Great was his achievement the founder of the Paynter Home

ARNOLD Paynter, the founder of the Nuwara Eliya children’s Home is no more.  The inspiring story of this courageous man is worth recording.

The Rev. and Mrs. A. S. Paynter had four children Ada (Mrs. Martyn Greet), Arnold, David and Eva (Mrs. Eton Darling).  The Rev. Paynter died in the mission colony in the Himalayas and Mrs. Paynter passed away in Ceylon at the age of 99.

Arnold was born in 1897, the same year that Rev. and Mrs. Paynter founded the India Christian Mission in India.  Arnold’s life thus became the Mission from beginning to end.  He went to Breaks Memorial School at Otacamund, S, India.  He was fine, fit, muscular and athletic, winning the quarter mile and all the long and high jump events in school.  From there he wet to /trinity College Kandy, where he excelled in both studies and sports and edited a delightful school magazine.

From Trinity he volunteered for the first world war and was the youngest in his regiment just eighteen years.  He had the misfortune of being gassed and shell-shocked, and was not expected to live. He spent long years in hospital in England and later in Ceylon, As his health improved he was taken up to Nuwara Eliya where he was pushed around in a wheel chair by his brother David. 

When he had recovered partially, he qualified for a scholarship to Hertford College, Oxford, when his tutor thought very highly of him and his intelligence.  He returned to Ceylon better, though still physically frail ad delicate looking but with spirit undaunted.

He then started accompanying his mother on her visits to the villages in the Uva.  It was here that he first encountered and became deeply concerned with the problem of the many unfortunate Eurasian children there.  The tragedy of these little neglected and forgotten waifs blond, blue-eyed, beautiful, but incredibly dirty, sickly over whelmed him.  This became his greatest obsession.

He lived for two years in a little village hut in Uva, and set up a school for these children.  He wanted to take them away from their environment, but the mothers would noto be persuaded.  He fasted and prayed for two full weeks.  The village women flocked around him and were terribly distressed.  He looked so week and ill, that they wept and handed over five children to him.

He telegraphed his mother “I am coming, bringing in my sheaves.”  He took the little ones up by bus to the small Paynter cottage at mahagastota, near Nuwara Eliya.  And that, in 1924, was the beginning of the N’Eliya Children’s Homes, now called the paynter Homes.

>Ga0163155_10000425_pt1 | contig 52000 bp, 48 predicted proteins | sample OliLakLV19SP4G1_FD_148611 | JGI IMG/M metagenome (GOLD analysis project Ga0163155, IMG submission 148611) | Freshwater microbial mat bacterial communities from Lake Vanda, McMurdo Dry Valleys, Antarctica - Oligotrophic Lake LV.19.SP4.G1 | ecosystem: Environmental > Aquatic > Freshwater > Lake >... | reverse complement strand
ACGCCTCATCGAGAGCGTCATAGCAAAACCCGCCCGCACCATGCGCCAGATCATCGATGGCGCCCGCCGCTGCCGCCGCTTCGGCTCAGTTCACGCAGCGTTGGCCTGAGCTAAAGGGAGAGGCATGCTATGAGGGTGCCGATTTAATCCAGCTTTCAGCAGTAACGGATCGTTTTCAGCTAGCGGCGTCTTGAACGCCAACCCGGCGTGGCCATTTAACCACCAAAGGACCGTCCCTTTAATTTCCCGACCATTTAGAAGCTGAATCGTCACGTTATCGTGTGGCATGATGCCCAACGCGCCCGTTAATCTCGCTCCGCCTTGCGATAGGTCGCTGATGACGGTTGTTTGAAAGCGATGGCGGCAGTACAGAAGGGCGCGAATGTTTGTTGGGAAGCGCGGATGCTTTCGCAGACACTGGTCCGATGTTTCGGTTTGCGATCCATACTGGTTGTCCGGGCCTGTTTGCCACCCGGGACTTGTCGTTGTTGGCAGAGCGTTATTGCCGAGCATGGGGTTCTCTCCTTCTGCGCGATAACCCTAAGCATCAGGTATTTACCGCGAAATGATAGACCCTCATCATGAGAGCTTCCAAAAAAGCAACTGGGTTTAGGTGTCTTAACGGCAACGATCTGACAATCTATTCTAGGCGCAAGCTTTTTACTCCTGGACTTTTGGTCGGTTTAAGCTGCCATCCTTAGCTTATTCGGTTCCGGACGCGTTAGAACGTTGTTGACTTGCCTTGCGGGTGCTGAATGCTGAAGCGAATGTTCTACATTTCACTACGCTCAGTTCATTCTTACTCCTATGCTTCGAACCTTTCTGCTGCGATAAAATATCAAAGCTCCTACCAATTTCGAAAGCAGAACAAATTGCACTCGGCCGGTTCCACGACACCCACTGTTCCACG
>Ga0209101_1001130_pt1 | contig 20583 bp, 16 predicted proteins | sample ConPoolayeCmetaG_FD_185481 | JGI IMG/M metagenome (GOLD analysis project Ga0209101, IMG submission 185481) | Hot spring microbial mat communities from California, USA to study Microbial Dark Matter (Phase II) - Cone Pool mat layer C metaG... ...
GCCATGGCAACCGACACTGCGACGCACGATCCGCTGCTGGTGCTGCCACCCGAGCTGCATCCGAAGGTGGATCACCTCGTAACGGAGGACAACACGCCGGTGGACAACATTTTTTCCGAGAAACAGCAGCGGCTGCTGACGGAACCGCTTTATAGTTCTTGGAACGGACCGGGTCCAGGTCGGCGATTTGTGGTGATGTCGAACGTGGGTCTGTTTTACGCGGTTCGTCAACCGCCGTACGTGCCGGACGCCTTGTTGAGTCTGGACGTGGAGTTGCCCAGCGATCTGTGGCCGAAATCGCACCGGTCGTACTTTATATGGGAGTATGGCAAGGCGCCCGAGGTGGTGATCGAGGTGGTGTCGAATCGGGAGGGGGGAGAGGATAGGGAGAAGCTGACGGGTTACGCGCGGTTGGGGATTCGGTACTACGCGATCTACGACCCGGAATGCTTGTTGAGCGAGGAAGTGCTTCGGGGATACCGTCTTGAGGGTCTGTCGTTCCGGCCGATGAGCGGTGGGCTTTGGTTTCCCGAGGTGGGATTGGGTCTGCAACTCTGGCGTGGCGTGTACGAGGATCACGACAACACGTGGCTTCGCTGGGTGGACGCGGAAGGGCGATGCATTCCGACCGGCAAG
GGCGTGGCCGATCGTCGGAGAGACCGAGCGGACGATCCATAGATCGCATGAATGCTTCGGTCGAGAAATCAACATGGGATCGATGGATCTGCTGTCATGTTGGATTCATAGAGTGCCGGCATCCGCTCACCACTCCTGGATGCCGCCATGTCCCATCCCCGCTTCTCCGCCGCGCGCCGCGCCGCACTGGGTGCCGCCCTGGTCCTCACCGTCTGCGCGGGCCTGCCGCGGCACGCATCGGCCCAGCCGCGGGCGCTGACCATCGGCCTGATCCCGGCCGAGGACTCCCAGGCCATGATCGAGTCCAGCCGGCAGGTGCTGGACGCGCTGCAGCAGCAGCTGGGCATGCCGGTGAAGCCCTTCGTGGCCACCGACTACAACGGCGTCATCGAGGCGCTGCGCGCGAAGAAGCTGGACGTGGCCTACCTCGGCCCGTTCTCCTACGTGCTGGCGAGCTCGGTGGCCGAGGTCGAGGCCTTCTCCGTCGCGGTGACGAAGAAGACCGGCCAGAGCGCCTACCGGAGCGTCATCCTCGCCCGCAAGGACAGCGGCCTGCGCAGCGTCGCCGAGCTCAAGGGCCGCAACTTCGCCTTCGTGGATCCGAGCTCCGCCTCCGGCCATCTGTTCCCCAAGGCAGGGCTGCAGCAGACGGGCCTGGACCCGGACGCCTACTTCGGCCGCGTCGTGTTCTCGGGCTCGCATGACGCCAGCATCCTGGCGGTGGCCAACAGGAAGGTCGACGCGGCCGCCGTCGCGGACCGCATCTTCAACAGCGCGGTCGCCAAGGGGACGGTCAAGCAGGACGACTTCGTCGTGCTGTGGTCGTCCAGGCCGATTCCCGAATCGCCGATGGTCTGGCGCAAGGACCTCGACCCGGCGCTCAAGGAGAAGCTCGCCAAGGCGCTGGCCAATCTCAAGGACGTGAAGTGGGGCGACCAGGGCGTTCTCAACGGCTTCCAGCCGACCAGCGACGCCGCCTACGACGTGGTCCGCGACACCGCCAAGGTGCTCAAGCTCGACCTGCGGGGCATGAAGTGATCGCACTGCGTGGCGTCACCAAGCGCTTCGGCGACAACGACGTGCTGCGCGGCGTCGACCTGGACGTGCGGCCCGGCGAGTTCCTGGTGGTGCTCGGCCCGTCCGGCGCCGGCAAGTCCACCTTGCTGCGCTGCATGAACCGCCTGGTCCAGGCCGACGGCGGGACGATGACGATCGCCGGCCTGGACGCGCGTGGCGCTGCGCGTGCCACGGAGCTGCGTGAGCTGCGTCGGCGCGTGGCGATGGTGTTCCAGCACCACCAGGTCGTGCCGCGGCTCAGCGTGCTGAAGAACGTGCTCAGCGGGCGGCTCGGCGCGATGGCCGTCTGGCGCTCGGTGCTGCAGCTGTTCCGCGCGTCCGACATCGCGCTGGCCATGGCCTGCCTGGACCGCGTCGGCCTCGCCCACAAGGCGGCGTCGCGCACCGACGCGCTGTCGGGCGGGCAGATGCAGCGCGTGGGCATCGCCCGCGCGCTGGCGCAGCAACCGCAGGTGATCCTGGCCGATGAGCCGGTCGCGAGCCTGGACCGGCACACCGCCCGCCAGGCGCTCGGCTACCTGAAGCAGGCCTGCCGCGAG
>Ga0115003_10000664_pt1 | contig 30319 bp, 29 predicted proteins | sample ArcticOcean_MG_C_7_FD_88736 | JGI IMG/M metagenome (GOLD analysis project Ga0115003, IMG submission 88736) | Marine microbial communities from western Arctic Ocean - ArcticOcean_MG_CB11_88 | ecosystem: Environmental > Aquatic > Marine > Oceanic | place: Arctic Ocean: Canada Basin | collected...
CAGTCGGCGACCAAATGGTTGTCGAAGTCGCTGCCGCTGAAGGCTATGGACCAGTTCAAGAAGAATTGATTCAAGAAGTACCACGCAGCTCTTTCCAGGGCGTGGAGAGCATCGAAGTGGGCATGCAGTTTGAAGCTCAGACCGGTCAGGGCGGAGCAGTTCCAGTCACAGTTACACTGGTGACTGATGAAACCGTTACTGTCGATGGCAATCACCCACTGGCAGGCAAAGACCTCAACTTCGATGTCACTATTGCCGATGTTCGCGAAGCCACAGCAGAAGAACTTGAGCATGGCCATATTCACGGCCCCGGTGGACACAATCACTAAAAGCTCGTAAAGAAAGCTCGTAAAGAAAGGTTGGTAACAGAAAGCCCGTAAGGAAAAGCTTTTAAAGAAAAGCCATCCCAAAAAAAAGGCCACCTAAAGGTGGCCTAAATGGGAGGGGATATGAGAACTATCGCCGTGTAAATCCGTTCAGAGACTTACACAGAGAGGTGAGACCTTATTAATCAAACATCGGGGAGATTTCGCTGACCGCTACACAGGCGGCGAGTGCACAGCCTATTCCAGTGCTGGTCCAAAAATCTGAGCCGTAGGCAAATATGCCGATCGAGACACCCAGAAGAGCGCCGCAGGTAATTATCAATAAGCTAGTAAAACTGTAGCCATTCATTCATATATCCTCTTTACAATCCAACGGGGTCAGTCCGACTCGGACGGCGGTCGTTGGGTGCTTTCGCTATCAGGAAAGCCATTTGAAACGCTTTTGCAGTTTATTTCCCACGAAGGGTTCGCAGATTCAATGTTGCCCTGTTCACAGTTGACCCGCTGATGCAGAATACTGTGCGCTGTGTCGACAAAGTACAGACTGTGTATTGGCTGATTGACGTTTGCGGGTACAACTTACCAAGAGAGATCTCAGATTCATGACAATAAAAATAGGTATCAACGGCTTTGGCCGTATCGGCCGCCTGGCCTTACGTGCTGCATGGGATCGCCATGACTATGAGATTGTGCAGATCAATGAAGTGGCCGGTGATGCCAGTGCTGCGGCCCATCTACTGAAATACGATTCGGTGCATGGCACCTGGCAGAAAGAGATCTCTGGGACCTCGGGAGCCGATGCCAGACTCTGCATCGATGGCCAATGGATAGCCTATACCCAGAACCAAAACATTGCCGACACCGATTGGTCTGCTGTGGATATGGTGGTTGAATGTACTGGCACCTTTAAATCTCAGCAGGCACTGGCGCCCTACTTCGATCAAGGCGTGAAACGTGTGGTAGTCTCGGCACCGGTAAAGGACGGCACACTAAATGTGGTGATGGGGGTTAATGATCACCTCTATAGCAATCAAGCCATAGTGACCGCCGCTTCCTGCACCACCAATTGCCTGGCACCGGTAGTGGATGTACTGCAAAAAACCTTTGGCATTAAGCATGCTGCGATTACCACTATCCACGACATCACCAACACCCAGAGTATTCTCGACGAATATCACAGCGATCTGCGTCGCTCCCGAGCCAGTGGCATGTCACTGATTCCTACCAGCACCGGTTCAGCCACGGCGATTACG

And the Homes grew through the years.  Most members of the Paynter family and many other fine people were drawn into the work.  I remember the early days when on the foot – hills of Pidurutalagala  Fraser house was Being built by Arnold and the staff.  He was a half Japanese.  He knew a lot about building and the children helped.

There were no “Basses” anywhere, but there was Arnold standing precariously on a centre strut and children all over the place holding planks in position and nailing things all over orderly and controlled, and the house was built.

It is there today – though it has now been taken over by the Government.  Alas! This building was used as the Homes School and a portion was used as the boys’ dormitories.  A house was built soon after for the girls.

There was never any capital behind this venture, or any other venture of Arnold’s.  But his parents gave every encouragement.  Even today the work continues on a basis of faith and voluntary support.

From the Home grew the Himalayan Colony;  now a fully mechanized farm run by the colonists themselves.  There were all originally boys and girls from the homes that started in 1924.

First came the Children’s Homes.  That was his life and his very being.  Then came the Colony and the rest of the staff had to take over the Homes.  It was a tremendous boon that Arnold’s sister Ada and her husband Martin Greet were on the job.  To Ada they owe their special choir tradition.  It has been maintained by sister Eva, and her daughter Averill.

Arnold had a coronary thrombosis. This slowed him down, but now and then, there would be spurts of terrific activity.

It was almost entirely through his efforts that Indra Green was whisked over to Houston for his heart operation.  It was again Arnold’s idea to start the farm near Trincomalee for the bigger boy’s from the Children’s Homes as an extension of this work.  It was successfully carried out by his brother David, who sacrificed his own work for this cause.   I must refer to the work of Arnold and Val in the village of Yatigaloluwa, near Polgahawela where they lived for several years.  Caring for the numerous lepers there became their deep concern during these years and paying special attention to the needs of children occupied their time.

So many moving letters have been received by Mrs, Darling about Arnold.  One friend writes “So few understood him and mistook his love for weakness.  Now every wish of his which was unfulfilled will be a command.  He was more than a great man.  He was a saint.  Unsung no doubt on this earth, but there is rejoicing for him in heaven.”